City Holds Public Meetings On Passenger Rail Line
A public meeting was held at the downtown Allen County Public Library Wednesday for the proposed Chicago-Fort Wayne-Columbus passenger rail line.
This was the second of four meetings being hosted by the City of Fort Wayne, Northeast Indiana Passenger Rail Association (NIPRA) and HNTB Corporation.
Mayor Tom Henry and 5th District councilman Geoff Paddock announced the goal to construct a passenger rail line extending from Chicago to Columbus, Ohio, with a stop in Fort Wayne, in December, 2016.
The city has not had passenger rail service since 1990; Paddock says the effort to bring back service began as far back as 1998.
The National Environmental Policy Act (NEPA) requires projects of this scope to be planned out, from the purpose and need to completion of engineering concepts. Public information meetings are also part of that plan.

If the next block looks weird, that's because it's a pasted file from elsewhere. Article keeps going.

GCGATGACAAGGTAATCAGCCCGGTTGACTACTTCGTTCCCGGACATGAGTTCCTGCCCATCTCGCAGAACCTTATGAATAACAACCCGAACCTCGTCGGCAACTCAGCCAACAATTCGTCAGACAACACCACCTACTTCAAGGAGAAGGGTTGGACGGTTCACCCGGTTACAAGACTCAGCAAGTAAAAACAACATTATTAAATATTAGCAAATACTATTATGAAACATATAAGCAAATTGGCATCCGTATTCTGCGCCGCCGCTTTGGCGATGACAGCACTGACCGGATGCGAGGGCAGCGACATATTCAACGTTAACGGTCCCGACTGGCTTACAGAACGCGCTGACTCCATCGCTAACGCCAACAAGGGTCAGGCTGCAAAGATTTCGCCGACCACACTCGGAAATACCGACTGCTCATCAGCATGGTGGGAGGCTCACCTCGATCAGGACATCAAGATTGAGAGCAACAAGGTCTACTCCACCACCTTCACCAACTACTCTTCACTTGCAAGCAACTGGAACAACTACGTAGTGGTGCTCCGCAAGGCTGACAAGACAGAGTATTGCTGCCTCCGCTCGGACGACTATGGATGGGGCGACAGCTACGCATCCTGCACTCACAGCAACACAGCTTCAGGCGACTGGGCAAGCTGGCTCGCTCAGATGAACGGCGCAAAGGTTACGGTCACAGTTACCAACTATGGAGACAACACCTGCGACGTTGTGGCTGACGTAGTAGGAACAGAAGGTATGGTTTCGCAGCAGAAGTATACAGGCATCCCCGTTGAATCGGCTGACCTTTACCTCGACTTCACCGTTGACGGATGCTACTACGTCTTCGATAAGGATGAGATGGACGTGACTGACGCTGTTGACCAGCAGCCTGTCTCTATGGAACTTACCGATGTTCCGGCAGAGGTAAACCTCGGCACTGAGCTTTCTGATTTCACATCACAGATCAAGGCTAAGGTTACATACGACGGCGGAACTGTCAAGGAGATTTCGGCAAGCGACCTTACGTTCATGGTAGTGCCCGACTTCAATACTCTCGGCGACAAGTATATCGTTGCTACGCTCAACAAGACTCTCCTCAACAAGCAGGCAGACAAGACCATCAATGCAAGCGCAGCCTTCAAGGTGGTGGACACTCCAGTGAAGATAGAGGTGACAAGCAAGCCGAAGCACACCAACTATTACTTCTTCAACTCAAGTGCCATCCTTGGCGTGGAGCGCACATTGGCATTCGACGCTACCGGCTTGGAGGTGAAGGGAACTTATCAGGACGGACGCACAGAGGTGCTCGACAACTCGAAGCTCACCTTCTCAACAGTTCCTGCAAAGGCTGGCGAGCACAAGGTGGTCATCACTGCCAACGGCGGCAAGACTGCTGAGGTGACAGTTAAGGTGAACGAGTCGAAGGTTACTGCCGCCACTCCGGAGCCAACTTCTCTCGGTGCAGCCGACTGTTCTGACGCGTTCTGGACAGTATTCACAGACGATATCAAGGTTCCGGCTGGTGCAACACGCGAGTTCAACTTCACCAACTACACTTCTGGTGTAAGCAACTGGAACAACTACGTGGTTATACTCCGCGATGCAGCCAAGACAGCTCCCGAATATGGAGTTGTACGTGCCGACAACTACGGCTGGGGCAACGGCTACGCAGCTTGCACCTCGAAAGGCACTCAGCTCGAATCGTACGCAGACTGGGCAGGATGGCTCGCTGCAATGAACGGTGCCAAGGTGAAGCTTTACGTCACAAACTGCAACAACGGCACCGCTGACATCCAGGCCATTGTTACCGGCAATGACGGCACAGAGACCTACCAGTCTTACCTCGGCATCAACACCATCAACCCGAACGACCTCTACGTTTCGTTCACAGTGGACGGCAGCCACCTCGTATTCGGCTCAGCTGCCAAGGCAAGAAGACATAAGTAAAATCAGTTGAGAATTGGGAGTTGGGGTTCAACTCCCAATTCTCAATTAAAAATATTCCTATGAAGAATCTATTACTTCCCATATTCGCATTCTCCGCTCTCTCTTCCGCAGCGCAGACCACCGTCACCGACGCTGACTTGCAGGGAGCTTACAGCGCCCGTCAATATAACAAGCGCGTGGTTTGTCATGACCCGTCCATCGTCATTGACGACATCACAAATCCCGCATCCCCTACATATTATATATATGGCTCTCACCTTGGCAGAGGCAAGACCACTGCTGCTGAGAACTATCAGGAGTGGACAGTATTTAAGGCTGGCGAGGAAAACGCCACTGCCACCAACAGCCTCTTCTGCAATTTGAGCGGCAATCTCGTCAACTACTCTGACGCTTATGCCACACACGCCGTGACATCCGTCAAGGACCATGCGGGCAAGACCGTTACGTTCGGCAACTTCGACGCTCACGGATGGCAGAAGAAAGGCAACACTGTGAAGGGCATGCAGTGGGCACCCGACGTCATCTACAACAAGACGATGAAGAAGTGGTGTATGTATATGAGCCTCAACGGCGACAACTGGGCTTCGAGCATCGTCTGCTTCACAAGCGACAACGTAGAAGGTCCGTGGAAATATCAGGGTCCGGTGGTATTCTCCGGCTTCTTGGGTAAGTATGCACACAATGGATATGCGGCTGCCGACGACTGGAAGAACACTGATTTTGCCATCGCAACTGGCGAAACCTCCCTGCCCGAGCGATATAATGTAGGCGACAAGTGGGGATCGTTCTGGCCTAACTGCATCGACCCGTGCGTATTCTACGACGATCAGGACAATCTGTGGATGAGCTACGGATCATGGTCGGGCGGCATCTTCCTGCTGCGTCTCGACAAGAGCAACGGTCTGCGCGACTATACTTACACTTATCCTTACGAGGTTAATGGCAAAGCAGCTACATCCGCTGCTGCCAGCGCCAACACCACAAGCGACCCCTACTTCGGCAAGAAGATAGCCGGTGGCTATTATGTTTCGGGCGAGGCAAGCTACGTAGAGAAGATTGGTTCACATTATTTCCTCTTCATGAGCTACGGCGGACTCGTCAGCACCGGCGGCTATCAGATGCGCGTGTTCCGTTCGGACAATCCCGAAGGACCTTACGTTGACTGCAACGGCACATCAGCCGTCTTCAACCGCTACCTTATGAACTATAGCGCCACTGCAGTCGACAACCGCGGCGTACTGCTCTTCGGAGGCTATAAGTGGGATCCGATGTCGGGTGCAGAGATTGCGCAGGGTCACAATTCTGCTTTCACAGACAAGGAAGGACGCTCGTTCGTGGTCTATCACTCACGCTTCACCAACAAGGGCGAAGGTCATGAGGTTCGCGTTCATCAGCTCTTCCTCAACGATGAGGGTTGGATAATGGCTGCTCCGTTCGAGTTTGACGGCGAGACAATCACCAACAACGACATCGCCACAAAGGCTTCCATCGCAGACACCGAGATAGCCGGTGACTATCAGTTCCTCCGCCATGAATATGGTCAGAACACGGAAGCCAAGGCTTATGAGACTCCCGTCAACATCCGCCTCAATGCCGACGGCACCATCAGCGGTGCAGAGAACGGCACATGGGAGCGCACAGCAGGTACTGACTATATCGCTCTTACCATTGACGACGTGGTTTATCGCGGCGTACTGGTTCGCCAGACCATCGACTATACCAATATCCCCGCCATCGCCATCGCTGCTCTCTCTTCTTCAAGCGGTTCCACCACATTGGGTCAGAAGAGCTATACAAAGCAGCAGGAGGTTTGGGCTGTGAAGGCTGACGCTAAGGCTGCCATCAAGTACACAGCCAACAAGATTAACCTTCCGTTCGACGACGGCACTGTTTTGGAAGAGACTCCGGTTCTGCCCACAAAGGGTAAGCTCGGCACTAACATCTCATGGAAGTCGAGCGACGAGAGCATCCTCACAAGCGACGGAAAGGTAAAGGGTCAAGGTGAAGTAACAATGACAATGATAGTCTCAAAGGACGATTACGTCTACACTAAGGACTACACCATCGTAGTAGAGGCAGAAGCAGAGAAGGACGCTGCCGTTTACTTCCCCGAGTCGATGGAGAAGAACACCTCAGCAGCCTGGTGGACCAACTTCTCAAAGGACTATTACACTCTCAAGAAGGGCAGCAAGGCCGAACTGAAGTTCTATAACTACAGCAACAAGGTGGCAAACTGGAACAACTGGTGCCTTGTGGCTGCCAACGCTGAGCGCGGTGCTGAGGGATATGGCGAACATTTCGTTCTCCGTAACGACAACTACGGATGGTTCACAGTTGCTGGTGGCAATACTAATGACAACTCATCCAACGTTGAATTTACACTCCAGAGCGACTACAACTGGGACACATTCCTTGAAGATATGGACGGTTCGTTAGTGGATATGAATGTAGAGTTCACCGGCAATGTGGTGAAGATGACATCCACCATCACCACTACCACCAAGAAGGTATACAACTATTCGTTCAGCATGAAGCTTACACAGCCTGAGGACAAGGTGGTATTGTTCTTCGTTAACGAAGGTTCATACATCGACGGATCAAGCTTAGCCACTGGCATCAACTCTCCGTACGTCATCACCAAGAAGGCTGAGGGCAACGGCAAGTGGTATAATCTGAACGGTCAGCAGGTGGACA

Caron Kloser is the associate vice president of HNTB, a firm contracted by the city to help assess potential routes, best practices for operating the rail, and the environmental survey. Kloser says it can take eight to ten years before service begins.
“This process is long for a reason, because it’s a very intentional process," Kloser said. "We have coordination with the public, the agencies, the freight railroads.”
Even though a rail does run through Fort Wayne, it needs repairs, as do the stations along the proposed route, all of which have gone unused for nearly three decades.
So, what’s the next step?
“Working on federal funding that would allow the project to move into environmental, so that we can get those clearances," she said. "Continue on freight and passenger modeling, so we can refine the infrastructure needs to try and bring the cost down.”